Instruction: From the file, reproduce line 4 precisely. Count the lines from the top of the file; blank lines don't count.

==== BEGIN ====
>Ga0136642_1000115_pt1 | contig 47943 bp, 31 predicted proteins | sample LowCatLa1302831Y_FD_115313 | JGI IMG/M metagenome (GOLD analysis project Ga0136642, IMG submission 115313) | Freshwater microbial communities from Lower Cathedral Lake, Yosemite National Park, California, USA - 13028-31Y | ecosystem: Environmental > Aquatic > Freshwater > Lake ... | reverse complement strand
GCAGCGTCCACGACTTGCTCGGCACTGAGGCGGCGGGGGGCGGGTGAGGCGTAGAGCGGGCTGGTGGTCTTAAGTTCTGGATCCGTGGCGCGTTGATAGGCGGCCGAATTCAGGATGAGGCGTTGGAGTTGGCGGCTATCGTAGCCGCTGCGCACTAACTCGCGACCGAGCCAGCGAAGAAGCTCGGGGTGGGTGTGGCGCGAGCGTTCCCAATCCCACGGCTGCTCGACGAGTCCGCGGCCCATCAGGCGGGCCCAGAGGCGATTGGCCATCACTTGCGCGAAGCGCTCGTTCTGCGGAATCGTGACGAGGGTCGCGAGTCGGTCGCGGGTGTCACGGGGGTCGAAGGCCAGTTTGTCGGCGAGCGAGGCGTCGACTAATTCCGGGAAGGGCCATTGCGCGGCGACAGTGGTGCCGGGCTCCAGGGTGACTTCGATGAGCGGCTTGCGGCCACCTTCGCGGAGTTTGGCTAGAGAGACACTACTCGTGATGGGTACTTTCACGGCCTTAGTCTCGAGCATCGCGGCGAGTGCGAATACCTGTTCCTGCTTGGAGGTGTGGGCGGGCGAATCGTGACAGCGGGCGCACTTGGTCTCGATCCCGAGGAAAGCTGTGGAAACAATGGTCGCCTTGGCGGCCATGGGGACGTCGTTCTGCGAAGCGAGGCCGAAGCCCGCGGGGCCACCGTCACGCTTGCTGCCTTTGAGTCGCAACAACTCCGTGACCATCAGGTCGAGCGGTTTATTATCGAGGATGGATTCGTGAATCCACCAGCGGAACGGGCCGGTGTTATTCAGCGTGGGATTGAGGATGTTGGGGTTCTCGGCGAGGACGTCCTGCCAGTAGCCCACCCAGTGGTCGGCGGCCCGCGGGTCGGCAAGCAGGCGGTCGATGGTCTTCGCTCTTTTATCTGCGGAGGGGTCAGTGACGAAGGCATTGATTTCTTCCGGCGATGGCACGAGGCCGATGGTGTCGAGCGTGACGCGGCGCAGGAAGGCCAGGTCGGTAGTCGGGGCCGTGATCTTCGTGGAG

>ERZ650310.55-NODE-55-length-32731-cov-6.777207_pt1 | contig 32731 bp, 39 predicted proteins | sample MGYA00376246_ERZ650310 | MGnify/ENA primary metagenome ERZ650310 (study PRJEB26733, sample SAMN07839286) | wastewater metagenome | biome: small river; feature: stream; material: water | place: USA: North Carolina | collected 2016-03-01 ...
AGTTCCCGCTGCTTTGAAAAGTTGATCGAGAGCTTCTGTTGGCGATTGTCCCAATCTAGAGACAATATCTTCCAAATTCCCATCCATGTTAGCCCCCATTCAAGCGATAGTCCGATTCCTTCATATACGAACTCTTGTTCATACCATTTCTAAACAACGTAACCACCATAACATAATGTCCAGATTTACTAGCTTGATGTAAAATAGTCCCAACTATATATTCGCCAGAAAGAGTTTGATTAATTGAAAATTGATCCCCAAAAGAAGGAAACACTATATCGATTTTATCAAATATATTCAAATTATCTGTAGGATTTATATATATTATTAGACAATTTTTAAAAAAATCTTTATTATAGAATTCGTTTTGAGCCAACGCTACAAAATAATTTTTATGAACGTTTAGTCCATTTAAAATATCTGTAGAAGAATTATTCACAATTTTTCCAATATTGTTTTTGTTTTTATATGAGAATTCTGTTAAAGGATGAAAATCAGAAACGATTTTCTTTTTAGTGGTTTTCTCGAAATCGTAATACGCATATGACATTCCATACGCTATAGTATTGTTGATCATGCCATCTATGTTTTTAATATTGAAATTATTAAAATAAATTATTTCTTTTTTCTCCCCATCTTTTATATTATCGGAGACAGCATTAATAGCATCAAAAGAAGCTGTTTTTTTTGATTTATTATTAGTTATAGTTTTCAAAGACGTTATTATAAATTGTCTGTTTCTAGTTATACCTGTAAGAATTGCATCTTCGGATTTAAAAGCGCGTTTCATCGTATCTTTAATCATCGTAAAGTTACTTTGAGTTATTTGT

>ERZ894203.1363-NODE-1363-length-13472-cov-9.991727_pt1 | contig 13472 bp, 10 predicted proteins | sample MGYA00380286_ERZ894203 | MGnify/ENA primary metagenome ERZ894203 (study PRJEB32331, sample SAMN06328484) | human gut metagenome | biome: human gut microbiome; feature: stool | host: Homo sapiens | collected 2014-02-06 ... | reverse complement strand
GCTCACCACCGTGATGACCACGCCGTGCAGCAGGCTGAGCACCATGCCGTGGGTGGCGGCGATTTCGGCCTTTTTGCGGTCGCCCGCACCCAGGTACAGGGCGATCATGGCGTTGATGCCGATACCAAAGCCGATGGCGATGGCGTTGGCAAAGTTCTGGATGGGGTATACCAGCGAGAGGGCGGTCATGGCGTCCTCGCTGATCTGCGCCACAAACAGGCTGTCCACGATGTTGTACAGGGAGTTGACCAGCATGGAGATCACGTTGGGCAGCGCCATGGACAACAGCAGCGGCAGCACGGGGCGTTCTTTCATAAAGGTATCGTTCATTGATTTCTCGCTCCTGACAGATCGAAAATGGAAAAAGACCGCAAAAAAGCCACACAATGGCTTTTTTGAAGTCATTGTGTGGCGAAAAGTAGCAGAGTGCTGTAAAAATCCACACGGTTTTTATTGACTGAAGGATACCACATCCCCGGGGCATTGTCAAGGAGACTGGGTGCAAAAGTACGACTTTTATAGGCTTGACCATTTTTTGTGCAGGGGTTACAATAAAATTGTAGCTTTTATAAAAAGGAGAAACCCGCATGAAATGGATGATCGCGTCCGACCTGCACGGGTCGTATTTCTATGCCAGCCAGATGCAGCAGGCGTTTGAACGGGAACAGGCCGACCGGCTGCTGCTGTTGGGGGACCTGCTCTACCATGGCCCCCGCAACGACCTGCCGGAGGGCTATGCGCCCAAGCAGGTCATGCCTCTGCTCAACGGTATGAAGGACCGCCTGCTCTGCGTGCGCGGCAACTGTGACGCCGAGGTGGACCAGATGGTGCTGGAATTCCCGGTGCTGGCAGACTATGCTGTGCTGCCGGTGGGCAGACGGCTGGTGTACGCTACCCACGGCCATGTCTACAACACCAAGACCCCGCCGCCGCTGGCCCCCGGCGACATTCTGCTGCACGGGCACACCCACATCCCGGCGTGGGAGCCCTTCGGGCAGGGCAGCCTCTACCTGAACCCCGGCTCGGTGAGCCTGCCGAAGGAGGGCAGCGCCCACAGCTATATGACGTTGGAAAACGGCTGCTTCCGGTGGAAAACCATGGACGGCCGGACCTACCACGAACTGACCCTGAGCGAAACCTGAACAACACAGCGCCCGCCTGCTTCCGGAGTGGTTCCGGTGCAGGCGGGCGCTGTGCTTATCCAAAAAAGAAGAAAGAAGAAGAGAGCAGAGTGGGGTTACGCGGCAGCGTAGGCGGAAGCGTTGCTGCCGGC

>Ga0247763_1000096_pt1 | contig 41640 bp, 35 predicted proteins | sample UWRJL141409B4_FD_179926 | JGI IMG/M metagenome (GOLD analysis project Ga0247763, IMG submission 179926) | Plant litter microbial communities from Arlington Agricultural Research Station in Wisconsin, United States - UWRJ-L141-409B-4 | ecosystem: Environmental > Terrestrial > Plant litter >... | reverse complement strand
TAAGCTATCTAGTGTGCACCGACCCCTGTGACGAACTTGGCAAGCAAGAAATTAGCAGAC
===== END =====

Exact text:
AGTTCCCGCTGCTTTGAAAAGTTGATCGAGAGCTTCTGTTGGCGATTGTCCCAATCTAGAGACAATATCTTCCAAATTCCCATCCATGTTAGCCCCCATTCAAGCGATAGTCCGATTCCTTCATATACGAACTCTTGTTCATACCATTTCTAAACAACGTAACCACCATAACATAATGTCCAGATTTACTAGCTTGATGTAAAATAGTCCCAACTATATATTCGCCAGAAAGAGTTTGATTAATTGAAAATTGATCCCCAAAAGAAGGAAACACTATATCGATTTTATCAAATATATTCAAATTATCTGTAGGATTTATATATATTATTAGACAATTTTTAAAAAAATCTTTATTATAGAATTCGTTTTGAGCCAACGCTACAAAATAATTTTTATGAACGTTTAGTCCATTTAAAATATCTGTAGAAGAATTATTCACAATTTTTCCAATATTGTTTTTGTTTTTATATGAGAATTCTGTTAAAGGATGAAAATCAGAAACGATTTTCTTTTTAGTGGTTTTCTCGAAATCGTAATACGCATATGACATTCCATACGCTATAGTATTGTTGATCATGCCATCTATGTTTTTAATATTGAAATTATTAAAATAAATTATTTCTTTTTTCTCCCCATCTTTTATATTATCGGAGACAGCATTAATAGCATCAAAAGAAGCTGTTTTTTTTGATTTATTATTAGTTATAGTTTTCAAAGACGTTATTATAAATTGTCTGTTTCTAGTTATACCTGTAAGAATTGCATCTTCGGATTTAAAAGCGCGTTTCATCGTATCTTTAATCATCGTAAAGTTACTTTGAGTTATTTGT